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LA Eliminates Entire Car Lane For Safer Bike Travel

LA Eliminates Entire Car Lane For Safer Bike Travel

 

Despite its reputation for horrendous traffic, officials from the City of Los Angeles recently decided transform a lane normally used by cars into a thoroughfare for bike commuters.

If you’re an L.A. citizen that normally gets around by car, you might think the decision is outrageous, or even a joke, but it’s not. And if you’re a bicycle commuter, well, it just might be the best news you’ve ever heard.

“Hold on to your hats, folks, we’re actually removing a lane for a car — in favor of a bike lane — in Los Angeles,” City Councilman Ed Reyes said during a news conference at MacArthur Park. “By doing so, we, as a city, are changing the way we see bicycles, as not only a recreational vehicle but as a legitimate form of public transportation.”

The new bicycle lane is located along a 2.2-mile stretch of 7th Street from Catalina Avenue in Koreatown to Figueroa Street downtown.

Cycling advocates hailed the decision as revolutionary and long-overdue. Some say it will set the standard for other metropolitan areas that have been slow to accommodate the growing cycling culture.

It’s been said that the establishment of bike lanes in urban areas is a signal of gentrification, but it seems that L.A.’s newest bike line fails to uphold this theory.

Cyclists are not only middle-class white urbanites who can afford a car but choose to not always drive, but also transit-dependent residents in low-income minority communities such as Westlake, Allison Mannos of the Los Angeles County Bicycle Coalition told the L.A. Times.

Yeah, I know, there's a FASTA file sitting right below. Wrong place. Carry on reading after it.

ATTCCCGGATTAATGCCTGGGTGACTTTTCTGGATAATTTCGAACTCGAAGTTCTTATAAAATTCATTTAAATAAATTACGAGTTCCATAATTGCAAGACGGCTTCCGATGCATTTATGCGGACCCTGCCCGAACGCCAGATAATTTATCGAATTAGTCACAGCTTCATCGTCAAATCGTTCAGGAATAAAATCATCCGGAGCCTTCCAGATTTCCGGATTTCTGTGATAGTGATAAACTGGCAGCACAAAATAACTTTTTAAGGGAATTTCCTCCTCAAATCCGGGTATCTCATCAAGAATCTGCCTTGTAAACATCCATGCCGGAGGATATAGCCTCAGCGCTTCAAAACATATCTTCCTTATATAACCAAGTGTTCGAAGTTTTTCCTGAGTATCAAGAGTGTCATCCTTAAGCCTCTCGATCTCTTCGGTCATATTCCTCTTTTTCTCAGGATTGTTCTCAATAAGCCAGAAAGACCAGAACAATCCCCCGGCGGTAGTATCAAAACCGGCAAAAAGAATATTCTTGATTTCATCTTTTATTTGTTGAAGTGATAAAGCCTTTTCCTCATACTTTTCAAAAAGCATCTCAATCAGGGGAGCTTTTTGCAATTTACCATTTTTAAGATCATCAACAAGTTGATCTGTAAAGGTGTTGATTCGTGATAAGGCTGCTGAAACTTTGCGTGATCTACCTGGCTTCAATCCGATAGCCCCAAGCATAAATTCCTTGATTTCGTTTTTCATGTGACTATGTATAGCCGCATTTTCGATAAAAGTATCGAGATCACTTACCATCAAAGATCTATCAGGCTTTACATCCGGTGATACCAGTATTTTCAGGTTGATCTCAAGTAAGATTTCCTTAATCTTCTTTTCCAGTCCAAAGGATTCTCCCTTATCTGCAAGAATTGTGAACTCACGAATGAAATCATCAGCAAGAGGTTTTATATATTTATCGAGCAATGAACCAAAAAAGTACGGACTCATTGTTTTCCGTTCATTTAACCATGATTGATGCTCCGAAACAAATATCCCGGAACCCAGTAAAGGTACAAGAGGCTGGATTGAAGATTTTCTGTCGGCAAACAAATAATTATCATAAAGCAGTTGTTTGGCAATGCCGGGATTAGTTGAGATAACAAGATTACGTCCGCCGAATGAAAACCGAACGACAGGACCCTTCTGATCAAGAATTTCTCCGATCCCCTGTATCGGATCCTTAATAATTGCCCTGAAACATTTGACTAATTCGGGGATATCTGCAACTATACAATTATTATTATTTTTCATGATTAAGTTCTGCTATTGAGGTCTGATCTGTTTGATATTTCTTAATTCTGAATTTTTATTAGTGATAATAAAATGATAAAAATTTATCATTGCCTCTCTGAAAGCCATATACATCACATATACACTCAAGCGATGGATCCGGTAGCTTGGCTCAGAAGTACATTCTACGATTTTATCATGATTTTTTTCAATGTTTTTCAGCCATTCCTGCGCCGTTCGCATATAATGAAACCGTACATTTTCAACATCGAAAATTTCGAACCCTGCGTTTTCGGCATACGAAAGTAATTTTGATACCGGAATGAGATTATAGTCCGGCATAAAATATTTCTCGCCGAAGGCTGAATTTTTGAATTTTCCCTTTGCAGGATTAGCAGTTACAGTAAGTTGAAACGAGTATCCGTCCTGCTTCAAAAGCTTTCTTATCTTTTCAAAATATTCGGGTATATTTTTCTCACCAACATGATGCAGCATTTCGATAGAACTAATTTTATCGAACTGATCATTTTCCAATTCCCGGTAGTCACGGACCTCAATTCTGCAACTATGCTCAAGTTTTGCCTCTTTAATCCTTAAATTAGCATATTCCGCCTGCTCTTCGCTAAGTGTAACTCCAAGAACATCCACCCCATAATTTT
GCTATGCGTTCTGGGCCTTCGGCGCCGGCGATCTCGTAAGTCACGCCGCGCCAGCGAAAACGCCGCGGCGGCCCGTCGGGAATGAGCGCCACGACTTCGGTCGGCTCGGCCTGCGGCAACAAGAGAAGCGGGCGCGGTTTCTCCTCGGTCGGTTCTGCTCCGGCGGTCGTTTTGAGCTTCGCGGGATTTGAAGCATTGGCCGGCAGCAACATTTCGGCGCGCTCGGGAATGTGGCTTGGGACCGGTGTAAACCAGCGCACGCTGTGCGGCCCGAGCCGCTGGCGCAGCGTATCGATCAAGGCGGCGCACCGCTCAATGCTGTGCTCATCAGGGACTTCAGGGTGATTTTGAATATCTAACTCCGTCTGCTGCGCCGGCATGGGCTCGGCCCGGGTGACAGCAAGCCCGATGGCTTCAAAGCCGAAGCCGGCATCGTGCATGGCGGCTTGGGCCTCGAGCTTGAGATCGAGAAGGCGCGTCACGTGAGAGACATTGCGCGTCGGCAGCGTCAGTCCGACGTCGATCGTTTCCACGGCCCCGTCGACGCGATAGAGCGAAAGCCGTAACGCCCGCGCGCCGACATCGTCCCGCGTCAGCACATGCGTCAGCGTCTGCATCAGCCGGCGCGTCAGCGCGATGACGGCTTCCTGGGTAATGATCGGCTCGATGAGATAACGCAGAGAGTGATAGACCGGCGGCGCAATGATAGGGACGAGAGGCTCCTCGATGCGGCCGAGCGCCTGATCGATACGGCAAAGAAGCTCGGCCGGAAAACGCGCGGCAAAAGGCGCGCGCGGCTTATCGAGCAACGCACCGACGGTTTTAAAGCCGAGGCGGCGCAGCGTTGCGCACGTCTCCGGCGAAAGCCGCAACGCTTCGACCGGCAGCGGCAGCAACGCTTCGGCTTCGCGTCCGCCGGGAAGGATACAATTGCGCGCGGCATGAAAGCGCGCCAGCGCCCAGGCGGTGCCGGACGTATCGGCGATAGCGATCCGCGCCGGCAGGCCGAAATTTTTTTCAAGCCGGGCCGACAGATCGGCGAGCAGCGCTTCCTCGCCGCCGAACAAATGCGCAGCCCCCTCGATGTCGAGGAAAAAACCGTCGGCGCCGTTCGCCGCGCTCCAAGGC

Mannos also said the 7th Street proposal emerged from conversations with laborers who frequently use the thoroughfare to commute.

The decision to convert the lane is part of Los Angeles’ Bike Master Plan which calls for more than 200 miles of new bike routes every five years. Although bike lanes are one of the cheapest types of transportation infrastructure, costing approximately $50,000 to $100,000 per mile, some fear that the City lacks funding to achieve this aggressive goal.

Related Reading:

Ride Outside NYC’s Bike Lanes, Get A Ticket

Why Building A Bike-Safe City Is Key To A Clean Energy Future

Traffic Fines Fund Bike-Friendly Cities In Brazil

via LA Times

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Image Credit: Flickr - mark.hogan

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72 comments

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8:24PM PDT on Jul 21, 2012

excellent

9:54PM PDT on Nov 4, 2011

Awesome! This is a great start and I really hope they complete their goal. Cities across the country need to follow L.A.'s lead.

3:07PM PDT on Oct 19, 2011

I hope LA's method of protecting bikers by building them lanes to travel on will. provide them with safe areas. Hope other areas will copy this action.

10:48AM PDT on Oct 19, 2011

hopefully we'll get more bike lanes in more areas soon

3:18AM PDT on Oct 16, 2011

Good move! Let's ride our bikes!

7:03AM PDT on Sep 29, 2011

BIG up!

12:32AM PDT on Sep 29, 2011

Way to go LA!!!

12:50PM PDT on Sep 28, 2011

good for LA maybe it will encourage more bike riders

5:47AM PDT on Sep 27, 2011

good news

5:46AM PDT on Sep 27, 2011

Good for LA. Now perhaps the rest of the USA and other countries would like to follow suit.

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